Anyone tired of hearing about the Oak Street Cinema's demise? Like some sort of deja vu, the Oak Street is once again in the spotlight as the time for the Minneapolis St Paul International Film Festival approaches. It seems pretty obvious that the Oak Street could limp along for a while doing weekly runs like Inland Empire and Army of Shadows. No offense to anyone, but you could give a monkey a film magazine and a Landmark schedule and it could program weekly runs in this town. If there has been a spike in attendance, it is probably because your average Twin Citian has just now come around to the fact that the Oak is still open. ("Didn't the Oak Street close last year?" "I thought they were trying to do some sort of 'Save the Oak Street' fundraising that didn't work, or something.") But wait, what about the film festival? Minnesota Film Arts may be the organization that runs the Bell and the Oak, but it is also the organization that runs the film festival. Let's be totally honest, you can't limp through an International Film Festival unless you want to dig your grave.
I have never been a fan of the MSPIFF or it's previous incarnation The Rivertown Film Festival. The programming choices always seemed as bland as Midwestern salsa, focusing on watered-down middle of the road films that just happened to be in a foreign language. The best festival I've seen in my past 16 years in the Twin Cities was without a doubt Jamie Hook's 2005 cash cow. Granted, 2005 may have been more about quantity that quality, but within that quantity was some some films that actually has resonance on the world stage - A Tout de Suite, Clean, The Edukators, The World, 5 x 2, Kings and Queen, Kontroll, The Soup One Morning, Schizo, The Taste of Tea, and 15 just to name a few. (To be fair 2004 had some killer titles too: 9 Souls, The Corporation, Distant, Dogville, The Five Obstructions, Goodbye Dragon Inn, I'm Not Scared, The Return, The Story of the Weeping Camel, and Zatoichi.) The inspired schedules pointed to better and, yes, younger programmers than have since left or been canned from Minnesota Film Arts.
Which brings us to the 2006 MSPIFF. Reeling from the Jamie Hook explosion, board member Tim Grady bailed MN Film Arts out of imminent danger with his own funds, and took it upon himself to pull up his boot straps and rally the troops for the 2006 MSPIFF. Glossy program aside (you can still pick one up in the basement of the Oak Street), the festival was late out of the gate and lacked the monumental push that a festival needs. Crowds seemed to be good and there were some good films to be had, but I think it was far from a barn-burner.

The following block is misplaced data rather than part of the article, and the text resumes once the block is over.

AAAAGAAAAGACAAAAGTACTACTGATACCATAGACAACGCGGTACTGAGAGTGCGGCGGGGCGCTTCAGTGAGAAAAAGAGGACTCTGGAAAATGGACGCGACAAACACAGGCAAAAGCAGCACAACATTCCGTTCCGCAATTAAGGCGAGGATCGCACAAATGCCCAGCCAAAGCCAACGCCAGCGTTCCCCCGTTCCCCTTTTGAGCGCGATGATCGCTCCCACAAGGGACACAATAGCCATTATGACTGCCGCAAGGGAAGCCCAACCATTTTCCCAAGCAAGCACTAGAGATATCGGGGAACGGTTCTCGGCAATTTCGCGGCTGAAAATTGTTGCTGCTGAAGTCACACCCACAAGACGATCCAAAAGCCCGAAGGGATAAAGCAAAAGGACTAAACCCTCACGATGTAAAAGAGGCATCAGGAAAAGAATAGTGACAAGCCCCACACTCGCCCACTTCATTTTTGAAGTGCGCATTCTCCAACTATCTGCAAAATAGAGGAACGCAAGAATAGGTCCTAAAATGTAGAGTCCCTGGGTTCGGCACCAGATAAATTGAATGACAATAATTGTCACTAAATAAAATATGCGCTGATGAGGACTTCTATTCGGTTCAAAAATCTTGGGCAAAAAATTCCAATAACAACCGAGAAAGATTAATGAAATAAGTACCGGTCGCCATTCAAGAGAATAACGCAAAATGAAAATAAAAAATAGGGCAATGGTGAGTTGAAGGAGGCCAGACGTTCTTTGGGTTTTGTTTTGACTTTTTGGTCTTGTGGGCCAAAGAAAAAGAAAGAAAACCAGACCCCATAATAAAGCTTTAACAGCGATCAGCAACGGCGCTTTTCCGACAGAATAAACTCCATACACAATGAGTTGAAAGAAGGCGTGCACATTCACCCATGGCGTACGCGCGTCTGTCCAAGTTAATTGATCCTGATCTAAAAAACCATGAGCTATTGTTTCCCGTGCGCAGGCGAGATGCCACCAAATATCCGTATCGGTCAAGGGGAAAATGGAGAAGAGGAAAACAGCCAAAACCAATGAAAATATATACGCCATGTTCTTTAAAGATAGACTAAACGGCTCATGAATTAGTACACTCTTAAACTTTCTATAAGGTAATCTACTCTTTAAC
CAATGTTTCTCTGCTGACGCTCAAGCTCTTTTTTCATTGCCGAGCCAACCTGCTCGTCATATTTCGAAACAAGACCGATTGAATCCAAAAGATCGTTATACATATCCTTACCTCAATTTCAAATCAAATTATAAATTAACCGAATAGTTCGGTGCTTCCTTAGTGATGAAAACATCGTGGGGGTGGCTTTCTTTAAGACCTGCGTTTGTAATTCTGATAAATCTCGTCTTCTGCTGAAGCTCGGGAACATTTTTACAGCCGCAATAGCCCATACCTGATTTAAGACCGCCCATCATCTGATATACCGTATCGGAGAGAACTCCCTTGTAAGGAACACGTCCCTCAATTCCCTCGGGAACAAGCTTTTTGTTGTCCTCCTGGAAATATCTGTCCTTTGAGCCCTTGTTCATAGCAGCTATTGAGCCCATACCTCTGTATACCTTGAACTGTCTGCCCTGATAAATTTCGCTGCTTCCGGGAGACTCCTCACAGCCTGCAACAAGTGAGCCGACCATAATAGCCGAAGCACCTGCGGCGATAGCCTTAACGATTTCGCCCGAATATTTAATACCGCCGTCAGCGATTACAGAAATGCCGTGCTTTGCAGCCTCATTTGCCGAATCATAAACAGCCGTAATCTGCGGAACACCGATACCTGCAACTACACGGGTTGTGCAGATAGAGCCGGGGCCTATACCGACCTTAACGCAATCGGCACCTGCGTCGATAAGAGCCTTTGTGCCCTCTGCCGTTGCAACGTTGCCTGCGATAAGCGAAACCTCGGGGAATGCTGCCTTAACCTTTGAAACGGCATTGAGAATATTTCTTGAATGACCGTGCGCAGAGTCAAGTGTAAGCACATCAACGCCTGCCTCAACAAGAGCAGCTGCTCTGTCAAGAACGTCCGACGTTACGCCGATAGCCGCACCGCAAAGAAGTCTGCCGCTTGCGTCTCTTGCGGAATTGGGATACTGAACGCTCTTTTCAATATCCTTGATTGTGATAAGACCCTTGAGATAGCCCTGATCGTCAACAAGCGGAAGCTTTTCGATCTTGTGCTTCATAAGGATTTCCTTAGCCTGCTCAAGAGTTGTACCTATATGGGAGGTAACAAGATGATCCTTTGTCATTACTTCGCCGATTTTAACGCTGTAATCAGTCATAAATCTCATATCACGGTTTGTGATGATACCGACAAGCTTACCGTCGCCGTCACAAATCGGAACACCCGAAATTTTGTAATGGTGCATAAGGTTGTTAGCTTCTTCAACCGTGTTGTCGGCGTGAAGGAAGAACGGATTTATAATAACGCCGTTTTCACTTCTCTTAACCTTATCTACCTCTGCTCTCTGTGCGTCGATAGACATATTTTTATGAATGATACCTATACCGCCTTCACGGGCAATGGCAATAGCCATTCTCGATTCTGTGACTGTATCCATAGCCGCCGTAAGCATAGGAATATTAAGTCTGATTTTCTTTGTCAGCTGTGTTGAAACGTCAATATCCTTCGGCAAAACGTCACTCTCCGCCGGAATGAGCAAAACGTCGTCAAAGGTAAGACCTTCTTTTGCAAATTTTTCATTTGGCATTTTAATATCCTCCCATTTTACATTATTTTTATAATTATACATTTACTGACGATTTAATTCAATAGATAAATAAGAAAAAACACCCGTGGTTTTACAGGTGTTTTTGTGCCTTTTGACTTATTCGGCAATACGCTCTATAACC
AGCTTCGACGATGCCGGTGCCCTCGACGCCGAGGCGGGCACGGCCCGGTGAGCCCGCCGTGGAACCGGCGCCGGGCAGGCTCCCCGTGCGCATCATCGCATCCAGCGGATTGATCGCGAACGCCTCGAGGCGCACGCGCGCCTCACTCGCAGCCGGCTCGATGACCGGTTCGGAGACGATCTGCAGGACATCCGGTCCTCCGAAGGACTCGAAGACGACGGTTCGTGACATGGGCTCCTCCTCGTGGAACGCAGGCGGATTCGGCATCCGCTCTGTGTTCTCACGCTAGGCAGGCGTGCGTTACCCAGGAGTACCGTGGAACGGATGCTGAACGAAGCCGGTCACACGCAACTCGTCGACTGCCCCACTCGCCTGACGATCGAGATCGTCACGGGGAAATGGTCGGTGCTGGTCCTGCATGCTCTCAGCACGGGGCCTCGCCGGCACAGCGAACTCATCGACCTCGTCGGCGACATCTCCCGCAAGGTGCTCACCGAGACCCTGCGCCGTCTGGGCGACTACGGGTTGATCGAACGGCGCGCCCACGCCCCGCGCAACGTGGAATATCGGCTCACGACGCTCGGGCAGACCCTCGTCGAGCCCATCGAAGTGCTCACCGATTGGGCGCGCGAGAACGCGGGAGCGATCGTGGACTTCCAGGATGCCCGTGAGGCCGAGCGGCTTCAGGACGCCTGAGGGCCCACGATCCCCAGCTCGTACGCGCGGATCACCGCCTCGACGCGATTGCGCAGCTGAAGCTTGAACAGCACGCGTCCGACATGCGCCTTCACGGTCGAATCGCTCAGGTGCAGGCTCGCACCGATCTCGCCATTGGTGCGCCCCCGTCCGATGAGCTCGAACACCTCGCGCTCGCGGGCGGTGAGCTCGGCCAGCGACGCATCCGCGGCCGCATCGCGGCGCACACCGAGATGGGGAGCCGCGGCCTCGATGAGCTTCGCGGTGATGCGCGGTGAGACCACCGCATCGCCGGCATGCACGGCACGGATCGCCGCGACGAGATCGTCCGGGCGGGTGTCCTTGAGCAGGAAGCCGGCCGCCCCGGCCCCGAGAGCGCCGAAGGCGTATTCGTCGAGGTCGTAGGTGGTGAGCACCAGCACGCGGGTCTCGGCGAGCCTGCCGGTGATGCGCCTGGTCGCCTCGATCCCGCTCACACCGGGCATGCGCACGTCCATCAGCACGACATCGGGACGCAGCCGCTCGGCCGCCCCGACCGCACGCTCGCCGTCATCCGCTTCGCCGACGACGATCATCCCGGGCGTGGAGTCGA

So where does that leave us now? We have Al Milgrom standing up during a screening of Satantango proclaiming that there would be a the 24 1/2 MSPIFF in April and then a gala 25th MSPIFF in the fall. We have rumors that the Oak is for sale. We have rumors that Minnesota Film Arts missed renewing their nonprofit status. We have an organization that is still operating in the red. And we seem to have a festival slated for April 19-29 with no schedule and very little staff and one (unpaid) programmer. I appreciate Al Milgrom trying to assure people that things are okay in a recent Strib article that quoted him in saying, "People need to know that there is no problem with the festival and that it is going to be as good as ever." But how can this be anywhere near the truth?
More than ever the Twin Cities needs an International film festival. The Twin Cities has hit a dry spell in retrospectives, repertory screenings, and interesting programming in the Landmarkization film community. With the Lagoon closing (or is it?) for constuction of the mega-condo-complex, choices will be even fewer. The Walker seems to be carrying the torch for programming, but there is only so much that one screen with an average of 15 days of programming a month can do. My question for the Film Fest has always been, why do 150 mediocre films that most have never heard of when you could do 50 awesome films that already have a fair amount of cinefest-style hype behind them? Maybe the money factor and scheduling issues does come into play, but I could easily make a wishlist of 100 films, based mostly on educated hearsay, that would be festival-worthy, buzz-worthy, media-worthy, screen-worthy, and Twin Cities-worthy.
It has been reported in the City Pages and the Star Tribune that Abderrahmane Sissako's Bamako will open the festival, which is exciting. But Euan Kerr reported on his Movie Natters blog that some of the "favorites" for the upcoming festival are The Sugar Curtain (France/Spain), Kamone Diner (Japan), Yacoubian Building (Egypt) and the The Story of Pao (Vietnam)....huh? If those are the highlights, I am really worried, plus The Story of Pao is playing this weekend. But then again, what kind of film festival do we expect from a bankrupt and unorganized MN Film Arts? The next question is, of coarse, if Minnesota Film Arts doesn't/can't do the Film Festival, who will? Time will tell for 2007, but what about 2008? Anybody have a couple hundred thousand dollars burning a hole in their pocket?